Professor Abraham Newman explains the paradox that the funding that supports European far-right parties, which are often anti-EU, comes from the EU Parliament in the Monkey Cage at the Washington Post.
Centennial Fellow Mark Lagon discusses the role of the United Nations in a variety of global issues and its relationship to U.S. national interests, especially considering the position of the Trump administration on international law.
Professor Colin Kahl, National Security Advisor to former Vice President Joe Biden, discusses the implications of the Trump administration’s alleged indifference to the deliberative processes in reference to the failed Yemen raids.
Professor Colin Kahl, national security adviser to former Vice President Joe Biden, comments on the role McMaster will fill in Trump’s cabinet and the tangible measures of his successes and failures, in Buzzfeed.
The Institute for the Study of Diplomacy (ISD) honored United Nations High Commissioner for Human Rights Zeid Ra’ad Al Hussein as the 2017 recipient of the Raymond ‘Jit’ Trainor Award for Excellence in the Conduct of Diplomacy.
Daniel Byman comments on the risks and costs involved in the Trump administration’s proposal to establish safe zones for civilians in Syria in the Huffington Post.
Professor Chris Taylor discusses a new Department of Defense initiative that gives students at SFS and other universities the chance to invent products designed to solve unclassified versions of problems faced by military and intelligence agencies.
Bruce Hoffman comments on the death of the “Blind Sheikh,” the Muslim cleric convicted of conspiracy in the 1993 World Trade Center bombing, while he was imprisoned. Hoffman says Abdel-Rahman’s style of terrorism “would establish the patterns of global terrorism that continue to bedevil us today.”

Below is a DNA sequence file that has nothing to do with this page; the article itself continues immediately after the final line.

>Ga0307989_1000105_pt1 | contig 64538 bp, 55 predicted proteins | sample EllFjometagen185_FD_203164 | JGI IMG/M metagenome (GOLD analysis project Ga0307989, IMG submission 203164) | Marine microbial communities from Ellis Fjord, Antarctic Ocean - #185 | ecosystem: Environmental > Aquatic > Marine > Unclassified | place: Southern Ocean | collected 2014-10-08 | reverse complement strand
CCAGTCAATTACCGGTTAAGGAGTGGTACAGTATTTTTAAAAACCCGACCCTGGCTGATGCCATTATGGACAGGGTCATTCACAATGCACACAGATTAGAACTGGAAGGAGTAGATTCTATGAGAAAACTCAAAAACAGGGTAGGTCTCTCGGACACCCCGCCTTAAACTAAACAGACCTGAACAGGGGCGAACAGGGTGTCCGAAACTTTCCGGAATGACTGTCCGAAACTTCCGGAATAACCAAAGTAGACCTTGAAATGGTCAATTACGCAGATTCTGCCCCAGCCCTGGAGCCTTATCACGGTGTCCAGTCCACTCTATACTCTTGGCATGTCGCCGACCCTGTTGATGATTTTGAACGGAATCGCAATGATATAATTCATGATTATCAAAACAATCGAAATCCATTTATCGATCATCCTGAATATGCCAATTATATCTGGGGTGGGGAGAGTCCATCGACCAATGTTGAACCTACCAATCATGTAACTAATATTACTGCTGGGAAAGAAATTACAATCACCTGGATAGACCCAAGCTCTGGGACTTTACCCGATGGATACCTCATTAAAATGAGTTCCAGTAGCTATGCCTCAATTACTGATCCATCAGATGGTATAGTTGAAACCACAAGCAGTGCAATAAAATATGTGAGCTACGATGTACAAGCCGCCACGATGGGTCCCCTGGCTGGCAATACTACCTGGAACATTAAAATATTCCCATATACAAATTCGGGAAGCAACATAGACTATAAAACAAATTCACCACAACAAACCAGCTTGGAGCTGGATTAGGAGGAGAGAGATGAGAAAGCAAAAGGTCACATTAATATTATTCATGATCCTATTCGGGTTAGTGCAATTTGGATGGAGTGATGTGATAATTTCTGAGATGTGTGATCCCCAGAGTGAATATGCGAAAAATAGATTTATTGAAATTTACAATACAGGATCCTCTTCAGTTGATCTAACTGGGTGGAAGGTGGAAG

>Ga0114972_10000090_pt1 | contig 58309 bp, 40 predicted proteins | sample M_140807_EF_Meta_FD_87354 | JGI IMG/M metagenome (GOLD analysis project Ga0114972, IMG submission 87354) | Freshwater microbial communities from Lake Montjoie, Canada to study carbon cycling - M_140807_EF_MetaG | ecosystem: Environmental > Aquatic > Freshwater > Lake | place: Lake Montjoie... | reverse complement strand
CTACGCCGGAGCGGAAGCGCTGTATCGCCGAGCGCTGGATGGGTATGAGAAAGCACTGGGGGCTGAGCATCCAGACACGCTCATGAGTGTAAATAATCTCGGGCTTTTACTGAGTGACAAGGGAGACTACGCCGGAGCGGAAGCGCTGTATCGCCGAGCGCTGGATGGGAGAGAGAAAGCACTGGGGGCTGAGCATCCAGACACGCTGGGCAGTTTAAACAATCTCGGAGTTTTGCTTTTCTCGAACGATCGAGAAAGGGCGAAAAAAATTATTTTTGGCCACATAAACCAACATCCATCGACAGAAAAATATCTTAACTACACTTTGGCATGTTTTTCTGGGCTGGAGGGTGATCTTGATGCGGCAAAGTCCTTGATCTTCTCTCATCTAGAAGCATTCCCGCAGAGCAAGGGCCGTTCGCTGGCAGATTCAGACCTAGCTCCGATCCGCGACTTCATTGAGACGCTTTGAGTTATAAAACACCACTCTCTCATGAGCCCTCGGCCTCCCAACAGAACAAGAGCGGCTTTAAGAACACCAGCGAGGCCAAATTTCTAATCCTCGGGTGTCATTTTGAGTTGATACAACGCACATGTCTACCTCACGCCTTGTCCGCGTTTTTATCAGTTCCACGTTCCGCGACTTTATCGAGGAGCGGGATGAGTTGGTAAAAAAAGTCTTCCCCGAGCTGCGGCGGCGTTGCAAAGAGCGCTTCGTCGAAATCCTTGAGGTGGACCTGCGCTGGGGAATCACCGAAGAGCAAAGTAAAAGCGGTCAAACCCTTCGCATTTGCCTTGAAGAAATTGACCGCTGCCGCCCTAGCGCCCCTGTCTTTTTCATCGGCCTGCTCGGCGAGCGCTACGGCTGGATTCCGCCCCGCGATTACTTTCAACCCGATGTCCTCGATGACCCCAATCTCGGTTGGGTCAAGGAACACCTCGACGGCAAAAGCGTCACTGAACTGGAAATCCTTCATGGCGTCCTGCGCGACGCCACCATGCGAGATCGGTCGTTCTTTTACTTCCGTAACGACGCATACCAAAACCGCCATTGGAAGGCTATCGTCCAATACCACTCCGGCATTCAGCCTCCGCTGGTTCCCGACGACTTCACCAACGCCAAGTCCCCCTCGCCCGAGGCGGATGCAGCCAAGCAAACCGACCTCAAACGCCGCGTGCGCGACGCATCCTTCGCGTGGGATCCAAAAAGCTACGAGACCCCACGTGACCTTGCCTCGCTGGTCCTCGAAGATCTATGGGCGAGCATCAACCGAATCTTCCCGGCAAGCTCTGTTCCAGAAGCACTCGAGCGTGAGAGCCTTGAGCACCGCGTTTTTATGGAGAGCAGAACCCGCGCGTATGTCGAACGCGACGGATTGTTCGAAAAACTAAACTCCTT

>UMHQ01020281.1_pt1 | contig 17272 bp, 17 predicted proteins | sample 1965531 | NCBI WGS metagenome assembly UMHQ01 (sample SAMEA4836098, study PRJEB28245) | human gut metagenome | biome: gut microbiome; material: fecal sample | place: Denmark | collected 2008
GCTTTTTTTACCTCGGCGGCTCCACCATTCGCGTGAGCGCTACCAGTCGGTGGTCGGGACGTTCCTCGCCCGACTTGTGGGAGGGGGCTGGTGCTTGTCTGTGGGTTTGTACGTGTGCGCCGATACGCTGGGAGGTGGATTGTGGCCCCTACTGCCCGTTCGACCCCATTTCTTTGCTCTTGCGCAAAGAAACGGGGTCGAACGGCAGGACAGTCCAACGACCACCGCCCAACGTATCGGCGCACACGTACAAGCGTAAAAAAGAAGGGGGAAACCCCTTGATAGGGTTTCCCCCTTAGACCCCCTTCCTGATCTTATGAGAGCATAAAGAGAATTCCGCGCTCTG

Brian Moore, (MASIA’17), discusses how Muslim women in Indonesia especially are using tools like social media and the Internet to engage more actively in extreme jihadist behavior.
On his recent trip to Washington, D.C., Canadian Finance Minister, Bill Morneau, visited SFS to speak about the economic partnership between Canada and the United States.
Kristin Garrity-Şekerci, Research Fellow and program coordinator with the Bridge Initiative, and Nazir Harb Michel, post-doctoral Senior Research Fellow with the Bridge Initiative, discuss their experiences with Islamophobia on Washington, D.C.’s NPR station.
Centennial Fellow Mark Lagon argues that the special U.S.-Saudi Arabia relationship has outlived its usefulness on Minnesota Public Radio.
Professors Abraham Newman and Dan Nexon discuss why it is in American interest that allies do not spend more on defense, as President Trump has said, in Vox.
Professor Charles Kupchan discusses European leadership as the best hope for maintaining the global international system in the face of rising populism in ‘Shadow Government’ from Foreign Policy.
Professor Daniel Byman writes in Foreign Affairs about “lone wolf” terror attacks. “Although lone-wolf attacks are hard to prevent, governments in the West can do several things to make them less likely and to prepare for those that do occur.”
The Hoya reports on plans to modify the SFS undergraduate degree program affecting the Class of 2020 and beyond. Plans include adding a science requirement and reducing the number of major course requirements. Details have yet to be announced.